In a reaffirmation of ongoing cooperative efforts, the Russia and U.S. coast guards have finalized and signed an agreement on joint actions dealing with increased vessel traffic and illegal and unreported fishing in the countries’ northern waters.
U.S. Coast Guard Rear Adm. Thomas Ostebo, District 17 commander, and Russian Lt. Gen. Rafael Daerbaev, chief of the Northeast Border Guard of the Coast Guard of the Russian Federal Security Service, singed the document of understanding Wednesday in Juneau.
Since 1995, the two coast guards have been meeting twice a year to discuss cooperative efforts in operations regarding illegal and unreported fishing, ongoing and future operations and law enforcement in the Arctic, Bearing Sea and North Pacific waters of the U.S. and Russia.
The meetings are held alternatively in Alaska and in Petropavlovsk-Kamchatsky, Russia.
Cooperative operations are a routine function of the U.S. and Russian coast guards. They enforce fisheries laws, respond to distress at sea and enforce the law along the U.S. and Russian Maritime Boundary Line in the Bering Sea.
“Cooperation and collaboration are the best ways to accomplish common goals in order to ensure safety of life at sea and protection of our environment,” Ostebo stated in a release.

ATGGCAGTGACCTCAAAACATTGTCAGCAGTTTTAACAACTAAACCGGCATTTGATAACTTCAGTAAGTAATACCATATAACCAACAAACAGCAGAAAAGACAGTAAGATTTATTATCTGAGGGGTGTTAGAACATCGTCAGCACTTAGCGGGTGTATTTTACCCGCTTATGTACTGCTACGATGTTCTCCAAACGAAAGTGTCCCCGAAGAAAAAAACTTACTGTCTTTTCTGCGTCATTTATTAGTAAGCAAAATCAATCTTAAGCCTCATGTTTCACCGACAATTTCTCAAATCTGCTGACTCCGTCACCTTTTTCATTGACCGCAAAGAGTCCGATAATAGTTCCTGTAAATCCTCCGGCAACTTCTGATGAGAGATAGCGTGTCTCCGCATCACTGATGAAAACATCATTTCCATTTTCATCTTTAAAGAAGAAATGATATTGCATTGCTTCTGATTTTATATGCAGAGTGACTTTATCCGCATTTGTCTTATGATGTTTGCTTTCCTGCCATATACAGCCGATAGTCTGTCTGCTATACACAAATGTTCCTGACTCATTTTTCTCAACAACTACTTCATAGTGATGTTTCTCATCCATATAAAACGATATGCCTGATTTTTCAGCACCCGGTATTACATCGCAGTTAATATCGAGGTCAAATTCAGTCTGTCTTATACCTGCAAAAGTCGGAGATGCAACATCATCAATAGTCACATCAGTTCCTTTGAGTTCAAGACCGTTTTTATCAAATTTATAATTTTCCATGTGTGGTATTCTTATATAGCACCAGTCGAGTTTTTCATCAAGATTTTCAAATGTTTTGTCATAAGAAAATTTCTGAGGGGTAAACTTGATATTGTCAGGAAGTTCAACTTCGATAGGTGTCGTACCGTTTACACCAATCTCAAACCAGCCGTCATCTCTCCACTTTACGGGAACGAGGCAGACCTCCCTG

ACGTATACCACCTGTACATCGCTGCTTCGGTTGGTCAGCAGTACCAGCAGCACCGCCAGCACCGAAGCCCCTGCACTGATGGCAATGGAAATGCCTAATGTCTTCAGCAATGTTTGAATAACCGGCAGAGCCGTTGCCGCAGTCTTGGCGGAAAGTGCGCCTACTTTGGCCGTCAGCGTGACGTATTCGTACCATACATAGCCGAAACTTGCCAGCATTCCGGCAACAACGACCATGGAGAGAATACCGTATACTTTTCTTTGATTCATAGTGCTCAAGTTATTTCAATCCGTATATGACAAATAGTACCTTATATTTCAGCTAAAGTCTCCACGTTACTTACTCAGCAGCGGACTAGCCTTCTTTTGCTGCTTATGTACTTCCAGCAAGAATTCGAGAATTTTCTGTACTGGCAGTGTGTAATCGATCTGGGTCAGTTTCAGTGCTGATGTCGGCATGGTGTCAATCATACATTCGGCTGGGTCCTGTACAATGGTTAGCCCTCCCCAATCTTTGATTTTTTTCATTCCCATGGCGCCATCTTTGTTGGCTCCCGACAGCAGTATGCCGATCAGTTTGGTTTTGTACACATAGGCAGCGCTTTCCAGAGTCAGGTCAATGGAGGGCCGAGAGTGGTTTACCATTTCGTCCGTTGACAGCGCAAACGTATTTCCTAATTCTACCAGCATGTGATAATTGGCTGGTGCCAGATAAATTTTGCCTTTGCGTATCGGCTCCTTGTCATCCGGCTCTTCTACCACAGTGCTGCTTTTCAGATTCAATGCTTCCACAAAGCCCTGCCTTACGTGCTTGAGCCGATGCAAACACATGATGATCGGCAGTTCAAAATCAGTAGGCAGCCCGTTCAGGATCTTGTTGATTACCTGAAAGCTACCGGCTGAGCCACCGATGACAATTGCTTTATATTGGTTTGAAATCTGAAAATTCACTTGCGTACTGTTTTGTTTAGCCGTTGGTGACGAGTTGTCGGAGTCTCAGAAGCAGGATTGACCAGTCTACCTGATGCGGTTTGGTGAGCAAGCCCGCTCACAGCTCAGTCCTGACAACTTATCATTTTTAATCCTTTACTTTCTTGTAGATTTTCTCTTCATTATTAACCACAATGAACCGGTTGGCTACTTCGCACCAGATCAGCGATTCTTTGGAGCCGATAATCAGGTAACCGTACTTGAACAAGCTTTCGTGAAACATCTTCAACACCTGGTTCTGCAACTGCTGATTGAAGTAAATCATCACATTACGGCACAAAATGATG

An example is the Arctic Shield joint action the U.S. and Russian coast guards have scheduled for this summer. District 17 spokesman Jonathan Lally, said in a phone interview.
With the arctic ice edge breaking up and waterways opening there is the possibility of increased vessel traffic in arctic waters, Petty Officer 3rd Class Lally said.
“The Coast Guard is looking at operation up in the Arctic at those times when the ice edge is so far north,” Lally said.
The April meetings in Juneau included a search and rescue demonstration conducted by the Coast Guard and Air Station Sitka, with 45-foot response boat and an MH-60 Jayhawk helicopter.
“We have been conducting these meetings with Russia since 1995 and that is to keep the working relationship and cooperative efforts as (they have) been,” Lally said. “To keep that relationship on good terms.” And “reduce and hopefully stop any illegal and unreported fishing,” Lally said.
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